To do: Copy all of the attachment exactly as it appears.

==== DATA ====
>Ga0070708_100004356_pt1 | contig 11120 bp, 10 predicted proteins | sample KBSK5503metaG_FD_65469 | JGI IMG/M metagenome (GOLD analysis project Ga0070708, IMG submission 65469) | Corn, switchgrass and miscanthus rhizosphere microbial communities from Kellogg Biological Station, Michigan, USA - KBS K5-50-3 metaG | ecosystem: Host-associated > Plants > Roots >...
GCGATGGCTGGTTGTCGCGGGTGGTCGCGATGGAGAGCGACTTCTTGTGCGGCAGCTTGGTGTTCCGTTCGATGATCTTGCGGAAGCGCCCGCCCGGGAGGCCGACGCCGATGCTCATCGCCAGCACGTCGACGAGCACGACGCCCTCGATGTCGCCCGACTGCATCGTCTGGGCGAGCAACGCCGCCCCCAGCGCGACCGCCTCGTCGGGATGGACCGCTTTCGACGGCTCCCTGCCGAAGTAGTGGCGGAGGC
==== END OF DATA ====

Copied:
>Ga0070708_100004356_pt1 | contig 11120 bp, 10 predicted proteins | sample KBSK5503metaG_FD_65469 | JGI IMG/M metagenome (GOLD analysis project Ga0070708, IMG submission 65469) | Corn, switchgrass and miscanthus rhizosphere microbial communities from Kellogg Biological Station, Michigan, USA - KBS K5-50-3 metaG | ecosystem: Host-associated > Plants > Roots >...
GCGATGGCTGGTTGTCGCGGGTGGTCGCGATGGAGAGCGACTTCTTGTGCGGCAGCTTGGTGTTCCGTTCGATGATCTTGCGGAAGCGCCCGCCCGGGAGGCCGACGCCGATGCTCATCGCCAGCACGTCGACGAGCACGACGCCCTCGATGTCGCCCGACTGCATCGTCTGGGCGAGCAACGCCGCCCCCAGCGCGACCGCCTCGTCGGGATGGACCGCTTTCGACGGCTCCCTGCCGAAGTAGTGGCGGAGGC